Bandhs are ruinous. Bandhs are antithetic to work culture and so should be avoided. But, if ever a bandh was justified, it was in the Darjeeling hills on Friday. It helped arrest the violence that broke out in the hill town on Thursday.
The bandh was convened by the sponsors of Thursday’s hostilities the Gorkha Janmukti Morcha (GJM). But, the GJM cannot claim credit for the humane purpose the bandh served. The GJM had convened the bandh as a mark of protest. That the bandh also assisted in containing the hostilities is a positive byproduct.
What now? The state government is indicating stern action against the GJM and the later is breathing an equal amount of fire. With both sides taking belligerent stands respectively, the situation in the hills may not normalize in some time soon.
How can the Trinamool-led state government move against the GJM?
In two or maybe three ways.
First, by reviewing the GJM-run Gorkhaland Territorial Administrtaion (GTA) fund position, which is already underway. A special audit of the GTA funds, its utilization inter alia has already begun. The findings are likely to be made public soon.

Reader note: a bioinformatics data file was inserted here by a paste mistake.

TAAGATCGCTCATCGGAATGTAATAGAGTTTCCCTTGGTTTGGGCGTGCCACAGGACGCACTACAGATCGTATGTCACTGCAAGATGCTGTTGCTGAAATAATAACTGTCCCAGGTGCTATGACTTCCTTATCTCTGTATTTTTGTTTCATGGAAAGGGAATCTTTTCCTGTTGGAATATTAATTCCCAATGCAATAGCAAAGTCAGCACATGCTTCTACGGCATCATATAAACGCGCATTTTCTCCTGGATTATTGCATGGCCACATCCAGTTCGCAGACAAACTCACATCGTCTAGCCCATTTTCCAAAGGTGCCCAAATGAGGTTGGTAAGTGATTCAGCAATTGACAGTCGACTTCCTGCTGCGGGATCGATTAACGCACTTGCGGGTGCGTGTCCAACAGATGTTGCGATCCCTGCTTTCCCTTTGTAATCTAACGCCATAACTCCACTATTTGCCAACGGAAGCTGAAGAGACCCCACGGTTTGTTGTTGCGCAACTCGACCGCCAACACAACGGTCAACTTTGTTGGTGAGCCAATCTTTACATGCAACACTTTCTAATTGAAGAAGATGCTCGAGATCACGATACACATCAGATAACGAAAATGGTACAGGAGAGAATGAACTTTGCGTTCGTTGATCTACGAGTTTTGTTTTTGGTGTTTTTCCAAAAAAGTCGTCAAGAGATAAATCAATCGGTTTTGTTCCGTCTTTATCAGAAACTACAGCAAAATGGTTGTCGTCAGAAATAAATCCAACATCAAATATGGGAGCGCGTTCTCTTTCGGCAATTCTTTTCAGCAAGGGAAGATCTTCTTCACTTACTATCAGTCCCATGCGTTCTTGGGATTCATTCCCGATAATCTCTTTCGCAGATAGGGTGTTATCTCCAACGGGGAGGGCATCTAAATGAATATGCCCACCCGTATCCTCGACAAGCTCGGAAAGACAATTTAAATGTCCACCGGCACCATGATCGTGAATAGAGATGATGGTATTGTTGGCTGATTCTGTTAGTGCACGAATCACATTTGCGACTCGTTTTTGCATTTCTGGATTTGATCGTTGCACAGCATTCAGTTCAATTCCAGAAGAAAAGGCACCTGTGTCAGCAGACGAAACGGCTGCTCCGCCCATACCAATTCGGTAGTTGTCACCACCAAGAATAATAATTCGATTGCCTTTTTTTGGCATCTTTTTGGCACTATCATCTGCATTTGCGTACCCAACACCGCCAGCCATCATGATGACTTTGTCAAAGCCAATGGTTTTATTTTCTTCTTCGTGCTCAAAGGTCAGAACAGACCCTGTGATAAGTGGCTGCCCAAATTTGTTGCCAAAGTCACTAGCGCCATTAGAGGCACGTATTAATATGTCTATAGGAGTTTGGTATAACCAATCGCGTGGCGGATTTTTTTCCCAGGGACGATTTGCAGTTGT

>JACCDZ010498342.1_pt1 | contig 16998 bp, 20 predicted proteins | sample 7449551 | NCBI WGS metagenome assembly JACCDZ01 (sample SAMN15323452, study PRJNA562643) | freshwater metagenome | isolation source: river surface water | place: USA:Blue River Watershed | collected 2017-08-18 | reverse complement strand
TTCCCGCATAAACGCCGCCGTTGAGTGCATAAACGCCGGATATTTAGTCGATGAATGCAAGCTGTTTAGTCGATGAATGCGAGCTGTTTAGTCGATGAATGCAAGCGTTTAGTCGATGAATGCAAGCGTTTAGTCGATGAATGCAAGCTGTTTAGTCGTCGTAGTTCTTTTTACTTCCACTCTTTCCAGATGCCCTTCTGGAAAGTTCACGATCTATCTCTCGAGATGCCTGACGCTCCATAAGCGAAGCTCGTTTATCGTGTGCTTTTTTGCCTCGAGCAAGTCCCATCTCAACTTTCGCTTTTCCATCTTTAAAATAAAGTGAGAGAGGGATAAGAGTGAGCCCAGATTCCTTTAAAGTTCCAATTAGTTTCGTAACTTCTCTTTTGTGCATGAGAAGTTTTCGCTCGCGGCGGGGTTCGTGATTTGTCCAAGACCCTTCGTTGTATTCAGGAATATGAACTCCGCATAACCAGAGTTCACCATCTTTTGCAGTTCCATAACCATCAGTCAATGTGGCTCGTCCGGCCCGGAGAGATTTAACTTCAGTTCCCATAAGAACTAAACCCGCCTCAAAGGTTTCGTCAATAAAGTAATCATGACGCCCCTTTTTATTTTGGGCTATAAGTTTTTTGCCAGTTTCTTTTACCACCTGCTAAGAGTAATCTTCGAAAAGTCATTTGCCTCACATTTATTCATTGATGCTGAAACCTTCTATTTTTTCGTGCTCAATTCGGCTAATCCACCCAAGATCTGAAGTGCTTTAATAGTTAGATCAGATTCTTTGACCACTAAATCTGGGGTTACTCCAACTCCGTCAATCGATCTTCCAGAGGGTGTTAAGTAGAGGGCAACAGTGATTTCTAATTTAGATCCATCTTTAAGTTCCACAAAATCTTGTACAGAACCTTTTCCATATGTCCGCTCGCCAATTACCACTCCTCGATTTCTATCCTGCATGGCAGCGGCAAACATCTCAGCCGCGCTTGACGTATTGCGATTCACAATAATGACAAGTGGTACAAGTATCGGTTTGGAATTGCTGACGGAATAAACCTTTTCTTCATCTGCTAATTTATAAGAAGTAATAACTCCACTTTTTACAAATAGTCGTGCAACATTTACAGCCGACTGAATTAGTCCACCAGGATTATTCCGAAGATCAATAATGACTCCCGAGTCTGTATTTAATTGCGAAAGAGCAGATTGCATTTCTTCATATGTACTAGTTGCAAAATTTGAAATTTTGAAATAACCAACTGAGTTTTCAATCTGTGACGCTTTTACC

Next, the Mamata Banerjee government ratified the Prevention of Defacement of Property Act in the month of February to deter vandals, rioters and arsonists from damaging government property. Flouting it carries financial and legal punishments including jail terms.
After Thursday’s incident, the state government is sure to slap the provisions of the Act on those who burnt nine police vehicles among other properties and fix responsibility on the GJM leadership.
Lastly, the Trinamool will increase its political activity in the hills making the forthcoming GTA elections the bull’s eye.
The first two courses are administrative measures and cannot be challenged or disputed by the GJM, which is at the receiving end. It is the third course of possible action that is loaded with ingredients for further tension in the hills.
Politically, the GJM is being given a run for the money by the Trinamool. Under the circumstances, the GJM cannot afford to lose further grip if has to remain politically absolute in the hills. And so, it will hit out for good or worse and stoke the Gorkhaland slogan as it has never before.
The GJM think tank is already in a huddle over how best to tide over the prevalent situation. Although one cannot predict what course of action the GJM would take, the fact remains, protracted bandhs, as used to be convened earlier in the hills to make a point, are no solution to the present day crises.
That the GJM will go politically ballistic hereinafter is a given. But, what turn would the agitation take is the point of concern. The GJM leaders often profess the Gandhian path as their ideology, which means a peaceful and democratic approach and therefore within the fundamental rights.
Gandhi, had he been alive, would have groaned in pain over Thursday’s incidents.